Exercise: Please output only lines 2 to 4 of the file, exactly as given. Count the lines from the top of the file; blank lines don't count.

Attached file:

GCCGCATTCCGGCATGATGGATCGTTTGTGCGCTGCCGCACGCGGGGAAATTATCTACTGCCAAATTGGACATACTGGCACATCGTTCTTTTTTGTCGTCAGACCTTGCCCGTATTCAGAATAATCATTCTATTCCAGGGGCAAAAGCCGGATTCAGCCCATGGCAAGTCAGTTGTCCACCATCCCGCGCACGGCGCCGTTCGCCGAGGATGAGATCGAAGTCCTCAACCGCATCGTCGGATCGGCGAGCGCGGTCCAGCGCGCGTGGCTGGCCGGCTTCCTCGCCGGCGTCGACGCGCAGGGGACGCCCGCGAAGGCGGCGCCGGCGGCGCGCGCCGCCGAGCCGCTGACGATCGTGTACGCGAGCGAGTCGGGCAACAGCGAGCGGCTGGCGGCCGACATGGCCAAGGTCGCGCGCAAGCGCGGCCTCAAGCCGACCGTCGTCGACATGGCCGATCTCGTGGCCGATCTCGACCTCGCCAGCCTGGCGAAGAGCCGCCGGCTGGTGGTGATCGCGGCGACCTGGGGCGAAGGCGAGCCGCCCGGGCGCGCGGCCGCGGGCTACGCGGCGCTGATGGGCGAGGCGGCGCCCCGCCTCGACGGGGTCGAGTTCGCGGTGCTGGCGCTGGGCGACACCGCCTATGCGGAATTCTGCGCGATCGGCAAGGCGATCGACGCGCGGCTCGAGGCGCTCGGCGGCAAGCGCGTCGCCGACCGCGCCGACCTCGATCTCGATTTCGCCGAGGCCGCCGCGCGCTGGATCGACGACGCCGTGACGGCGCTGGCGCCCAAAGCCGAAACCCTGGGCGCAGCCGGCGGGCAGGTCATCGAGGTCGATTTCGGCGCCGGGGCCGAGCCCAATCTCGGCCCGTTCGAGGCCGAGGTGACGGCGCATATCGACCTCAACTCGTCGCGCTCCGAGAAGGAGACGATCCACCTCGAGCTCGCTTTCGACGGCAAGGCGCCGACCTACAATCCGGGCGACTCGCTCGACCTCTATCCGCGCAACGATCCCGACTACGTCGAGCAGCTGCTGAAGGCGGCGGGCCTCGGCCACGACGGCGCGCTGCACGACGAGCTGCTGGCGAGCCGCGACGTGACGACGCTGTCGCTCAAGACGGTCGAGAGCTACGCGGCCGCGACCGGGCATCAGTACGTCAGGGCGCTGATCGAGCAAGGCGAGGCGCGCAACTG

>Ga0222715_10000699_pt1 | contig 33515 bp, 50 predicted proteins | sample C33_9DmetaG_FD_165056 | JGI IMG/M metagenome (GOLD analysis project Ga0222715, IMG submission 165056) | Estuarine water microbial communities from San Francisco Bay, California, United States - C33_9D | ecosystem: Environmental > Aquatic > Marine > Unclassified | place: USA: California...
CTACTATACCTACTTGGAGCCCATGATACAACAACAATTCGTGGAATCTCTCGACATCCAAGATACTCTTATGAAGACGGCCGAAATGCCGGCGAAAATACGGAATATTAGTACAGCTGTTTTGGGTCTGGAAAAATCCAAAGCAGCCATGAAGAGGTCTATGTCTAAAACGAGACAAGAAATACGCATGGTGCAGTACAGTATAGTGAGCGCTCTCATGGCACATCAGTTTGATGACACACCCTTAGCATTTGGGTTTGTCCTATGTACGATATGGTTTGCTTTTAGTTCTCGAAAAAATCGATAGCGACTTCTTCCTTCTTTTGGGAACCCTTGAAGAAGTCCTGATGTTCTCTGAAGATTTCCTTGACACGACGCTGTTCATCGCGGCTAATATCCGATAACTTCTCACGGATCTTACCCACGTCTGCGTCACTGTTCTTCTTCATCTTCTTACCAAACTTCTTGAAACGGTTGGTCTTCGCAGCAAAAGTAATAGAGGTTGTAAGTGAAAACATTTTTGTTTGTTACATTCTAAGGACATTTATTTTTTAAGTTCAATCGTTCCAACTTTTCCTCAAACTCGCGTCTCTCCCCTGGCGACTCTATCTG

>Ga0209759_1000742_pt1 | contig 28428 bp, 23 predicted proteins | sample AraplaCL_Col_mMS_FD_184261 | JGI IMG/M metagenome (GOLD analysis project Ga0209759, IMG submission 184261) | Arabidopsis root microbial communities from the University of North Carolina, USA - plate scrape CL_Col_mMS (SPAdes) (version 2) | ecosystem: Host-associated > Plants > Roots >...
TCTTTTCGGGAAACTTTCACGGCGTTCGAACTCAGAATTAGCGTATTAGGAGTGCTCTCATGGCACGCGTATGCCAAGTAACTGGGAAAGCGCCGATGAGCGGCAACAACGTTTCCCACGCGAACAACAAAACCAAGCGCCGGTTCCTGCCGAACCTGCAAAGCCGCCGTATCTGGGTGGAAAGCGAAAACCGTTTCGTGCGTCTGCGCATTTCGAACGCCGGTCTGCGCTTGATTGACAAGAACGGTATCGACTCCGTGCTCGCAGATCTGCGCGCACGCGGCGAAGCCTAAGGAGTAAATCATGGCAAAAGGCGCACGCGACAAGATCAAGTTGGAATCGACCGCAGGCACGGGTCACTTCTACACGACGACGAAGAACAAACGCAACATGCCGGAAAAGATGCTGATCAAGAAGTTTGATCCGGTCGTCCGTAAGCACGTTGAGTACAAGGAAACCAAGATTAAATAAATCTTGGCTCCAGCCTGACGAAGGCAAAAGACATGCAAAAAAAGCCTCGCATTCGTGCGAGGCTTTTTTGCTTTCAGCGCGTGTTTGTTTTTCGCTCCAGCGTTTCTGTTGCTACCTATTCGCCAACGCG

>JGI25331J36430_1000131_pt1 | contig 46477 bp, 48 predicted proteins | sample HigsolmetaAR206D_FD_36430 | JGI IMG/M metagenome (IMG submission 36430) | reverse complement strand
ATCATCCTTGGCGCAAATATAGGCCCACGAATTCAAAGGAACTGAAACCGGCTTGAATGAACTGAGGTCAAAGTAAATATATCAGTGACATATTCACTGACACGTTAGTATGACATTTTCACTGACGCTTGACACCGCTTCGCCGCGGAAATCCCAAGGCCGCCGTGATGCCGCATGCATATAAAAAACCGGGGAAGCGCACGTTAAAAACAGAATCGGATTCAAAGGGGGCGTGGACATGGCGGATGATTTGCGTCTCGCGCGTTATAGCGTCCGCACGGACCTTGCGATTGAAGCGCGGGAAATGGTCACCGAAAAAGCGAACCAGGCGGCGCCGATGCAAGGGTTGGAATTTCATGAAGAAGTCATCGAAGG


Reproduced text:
>Ga0222715_10000699_pt1 | contig 33515 bp, 50 predicted proteins | sample C33_9DmetaG_FD_165056 | JGI IMG/M metagenome (GOLD analysis project Ga0222715, IMG submission 165056) | Estuarine water microbial communities from San Francisco Bay, California, United States - C33_9D | ecosystem: Environmental > Aquatic > Marine > Unclassified | place: USA: California...
CTACTATACCTACTTGGAGCCCATGATACAACAACAATTCGTGGAATCTCTCGACATCCAAGATACTCTTATGAAGACGGCCGAAATGCCGGCGAAAATACGGAATATTAGTACAGCTGTTTTGGGTCTGGAAAAATCCAAAGCAGCCATGAAGAGGTCTATGTCTAAAACGAGACAAGAAATACGCATGGTGCAGTACAGTATAGTGAGCGCTCTCATGGCACATCAGTTTGATGACACACCCTTAGCATTTGGGTTTGTCCTATGTACGATATGGTTTGCTTTTAGTTCTCGAAAAAATCGATAGCGACTTCTTCCTTCTTTTGGGAACCCTTGAAGAAGTCCTGATGTTCTCTGAAGATTTCCTTGACACGACGCTGTTCATCGCGGCTAATATCCGATAACTTCTCACGGATCTTACCCACGTCTGCGTCACTGTTCTTCTTCATCTTCTTACCAAACTTCTTGAAACGGTTGGTCTTCGCAGCAAAAGTAATAGAGGTTGTAAGTGAAAACATTTTTGTTTGTTACATTCTAAGGACATTTATTTTTTAAGTTCAATCGTTCCAACTTTTCCTCAAACTCGCGTCTCTCCCCTGGCGACTCTATCTG

>Ga0209759_1000742_pt1 | contig 28428 bp, 23 predicted proteins | sample AraplaCL_Col_mMS_FD_184261 | JGI IMG/M metagenome (GOLD analysis project Ga0209759, IMG submission 184261) | Arabidopsis root microbial communities from the University of North Carolina, USA - plate scrape CL_Col_mMS (SPAdes) (version 2) | ecosystem: Host-associated > Plants > Roots >...